The smell was overpowering; even people not prone to getting queasy easily would crunch up their nose trying to shield the putrid odor. They might as well have stood near a cadaver. Or not; a corpse might have been cleaner. The woman was filthy. Her hair plastered to her face in knots, looking some dirty dark colour. Her face looked as if she’d fallen on her face in a swamp and hadn’t cleaned since.
From her demeanour, she knew it too. She tried to stay away from people, not approaching them. And from the look on her face, she didn’t know how to handle the distance.
Whenever she did come near the people in the room, they chased her away with disagreeable comments. Stray dogs were treated better. She looked hungry too; her eyes too wide in her face, her hands holding her stomach as if the starving cramps were too much to bear.
She didn’t appear to know how to behave. There was hopelessness in her eyes. It made him angry. She was down on her luck, even more so than the people at the shelter and those who should understand treated her that way? He strode towards her, ready to help. But he too had to stop a few feet away. He was used to working with homeless people but this woman – girl? – hadn’t seen a shower in too many days.
“I’m sorry.” She said when she saw him stand still not crossing the meters separating them.
“No. I am. Follow me. There’s a place for you to shower.”
She looked down. She probably only had the clothes on her back and it would be pointless to clean herself up and then wear the same filthy rags.
“I’ll find you something.”
She bit her lips; she suddenly seemed very young.
He knew what she was about to say: she couldn’t afford paying them back. She couldn’t afford owing someone anything. He knew the ways of the streets. She’d obviously found herself on the wrong end.
“Don’t worry about it. How long since you last had food?”
“I don’t know. Yesterday, the day before. I’m not sure. I got lost.”
“Here it is. Go in. Take the time you need. There’s soap, shampoo, towels and some clean brushes. Oh, toothbrush and paste too. I’ll be back soon.”
He opened the door to let her in. When she passed in front of him, she seemed to hesitate. Her hands moved as if she would shake his hand or hug him. But she stopped herself.
He closed the door and walked to the laundry room. There he found a simple blouse and a pair of jeans. Not knowing her size, he grabbed a skirt as well. Nothing he could do about bra, but he took some undies from the new purchased bin. And socks. Shoes, she’d have to try, but at least some clean clothes would help.
He proceeded to grab some soup and bread from the kitchen, along with a piece of cheese and some fruit before returning to the shower room. There he waited for some 20 odd minutes. He wouldn’t want to interrupt her. After that he did knock. Receiving no answer, he opened the door and entered the place. The shower was still running, the place humid and warm. He placed the clothes and the food on one of the benches. As he made to turn, she came out of the shower, her body wrapped in a towel.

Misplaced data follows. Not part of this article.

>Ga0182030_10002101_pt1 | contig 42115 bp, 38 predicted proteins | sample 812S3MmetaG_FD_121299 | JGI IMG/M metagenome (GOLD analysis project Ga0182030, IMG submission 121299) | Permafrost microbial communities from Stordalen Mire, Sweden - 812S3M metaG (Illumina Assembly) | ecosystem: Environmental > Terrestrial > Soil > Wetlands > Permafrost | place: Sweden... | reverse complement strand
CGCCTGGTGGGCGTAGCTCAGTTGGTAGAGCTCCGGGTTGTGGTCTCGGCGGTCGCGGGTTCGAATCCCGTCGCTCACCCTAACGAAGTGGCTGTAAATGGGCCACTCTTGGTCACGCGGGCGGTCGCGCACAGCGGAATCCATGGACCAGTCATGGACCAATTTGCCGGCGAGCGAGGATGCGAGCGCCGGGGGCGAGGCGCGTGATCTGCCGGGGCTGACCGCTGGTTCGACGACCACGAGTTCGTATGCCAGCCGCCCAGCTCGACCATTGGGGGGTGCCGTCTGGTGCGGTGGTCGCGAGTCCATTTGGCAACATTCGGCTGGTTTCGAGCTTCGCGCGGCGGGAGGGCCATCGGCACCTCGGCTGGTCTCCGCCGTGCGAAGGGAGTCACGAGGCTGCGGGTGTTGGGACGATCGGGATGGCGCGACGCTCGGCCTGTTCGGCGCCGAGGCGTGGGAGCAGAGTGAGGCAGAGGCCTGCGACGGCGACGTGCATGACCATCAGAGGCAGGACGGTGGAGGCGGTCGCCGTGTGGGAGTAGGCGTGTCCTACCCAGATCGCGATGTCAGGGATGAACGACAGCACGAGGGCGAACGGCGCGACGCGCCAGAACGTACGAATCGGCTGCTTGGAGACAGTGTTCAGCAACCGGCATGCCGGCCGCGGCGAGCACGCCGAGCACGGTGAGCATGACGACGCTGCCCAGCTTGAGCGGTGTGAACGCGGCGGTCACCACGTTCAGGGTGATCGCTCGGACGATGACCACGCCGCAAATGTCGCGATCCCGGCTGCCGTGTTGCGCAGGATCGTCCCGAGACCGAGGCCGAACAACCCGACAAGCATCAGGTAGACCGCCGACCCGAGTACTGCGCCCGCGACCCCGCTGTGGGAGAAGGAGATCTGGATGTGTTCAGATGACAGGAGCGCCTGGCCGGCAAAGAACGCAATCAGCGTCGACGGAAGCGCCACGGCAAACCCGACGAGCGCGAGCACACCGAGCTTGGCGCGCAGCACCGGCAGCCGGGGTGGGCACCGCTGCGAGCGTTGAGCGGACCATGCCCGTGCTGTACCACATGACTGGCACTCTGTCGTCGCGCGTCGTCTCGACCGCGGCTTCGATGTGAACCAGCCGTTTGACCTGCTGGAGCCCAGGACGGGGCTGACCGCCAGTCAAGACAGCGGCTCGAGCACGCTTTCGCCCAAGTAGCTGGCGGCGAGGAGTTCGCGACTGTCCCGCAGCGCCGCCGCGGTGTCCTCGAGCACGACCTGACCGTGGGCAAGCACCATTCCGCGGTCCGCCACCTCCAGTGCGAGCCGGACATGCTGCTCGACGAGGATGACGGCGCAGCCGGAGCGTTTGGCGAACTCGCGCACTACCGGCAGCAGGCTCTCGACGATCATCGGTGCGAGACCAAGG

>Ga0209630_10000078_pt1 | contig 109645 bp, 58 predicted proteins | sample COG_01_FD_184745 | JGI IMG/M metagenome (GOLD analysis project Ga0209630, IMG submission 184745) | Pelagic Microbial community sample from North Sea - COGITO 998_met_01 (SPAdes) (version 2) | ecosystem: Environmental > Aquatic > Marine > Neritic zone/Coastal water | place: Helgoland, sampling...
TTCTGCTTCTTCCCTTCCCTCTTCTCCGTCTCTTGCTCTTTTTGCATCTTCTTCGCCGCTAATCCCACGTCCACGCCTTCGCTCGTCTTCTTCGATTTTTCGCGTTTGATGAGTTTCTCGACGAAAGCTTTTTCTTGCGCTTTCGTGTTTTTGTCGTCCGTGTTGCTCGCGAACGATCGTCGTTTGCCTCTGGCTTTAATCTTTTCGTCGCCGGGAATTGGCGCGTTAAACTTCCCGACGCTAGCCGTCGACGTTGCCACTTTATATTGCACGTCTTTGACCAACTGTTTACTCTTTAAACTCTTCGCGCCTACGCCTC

He stopped in his track. The difference was… mind-blowing. Underneath the filthy grime and dirt, she had an alabaster complexion. Her hair was wet but they looked more a sort of reddish brown. And her green eyes seemed more alive now than before. She was… He swallowed. She still look too vulnerable, almost ethereal. She must eat.
“Thank you for allowing me to reclaim myself.”
She said again as she extended her hand this time. He took, fire racing through his skin, as she touched him. What had happened to her?
“Sera. And you?”
“Nathan. I brought you some food. You’ll feel better.”
“Thank you. You’re an angel.”
More likely she was… But he wasn’t going to tell her that. He knew nothing about her.
He left the room and returned to help the others; he couldn’t be seen as favouring one person over the other. It would create conflict. It was hard to have so many helpless individuals together: their desire to survive sometimes made them do things they wouldn’t otherwise consider. But when she didn’t re-enter the main room, he was concerned. He asked Molly to go see. Moments later, his assistant came back and shook her head. The woman was gone. He sighed; it was the way of things sometimes. He wished he would see her again, but hopefully not here.
He knew what his life was like: he’d chosen it. Be an anchor for those adrift. When they no longer needed him, he must let them go.
In response to the Daily Post writing prompt Filthy